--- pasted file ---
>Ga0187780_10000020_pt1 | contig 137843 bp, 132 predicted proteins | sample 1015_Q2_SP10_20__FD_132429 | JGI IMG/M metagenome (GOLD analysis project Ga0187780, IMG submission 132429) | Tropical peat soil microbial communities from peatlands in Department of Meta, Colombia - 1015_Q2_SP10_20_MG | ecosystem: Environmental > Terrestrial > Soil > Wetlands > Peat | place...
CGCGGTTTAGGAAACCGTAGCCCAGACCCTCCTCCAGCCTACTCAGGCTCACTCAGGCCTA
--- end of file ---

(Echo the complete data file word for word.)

>Ga0187780_10000020_pt1 | contig 137843 bp, 132 predicted proteins | sample 1015_Q2_SP10_20__FD_132429 | JGI IMG/M metagenome (GOLD analysis project Ga0187780, IMG submission 132429) | Tropical peat soil microbial communities from peatlands in Department of Meta, Colombia - 1015_Q2_SP10_20_MG | ecosystem: Environmental > Terrestrial > Soil > Wetlands > Peat | place...
CGCGGTTTAGGAAACCGTAGCCCAGACCCTCCTCCAGCCTACTCAGGCTCACTCAGGCCTA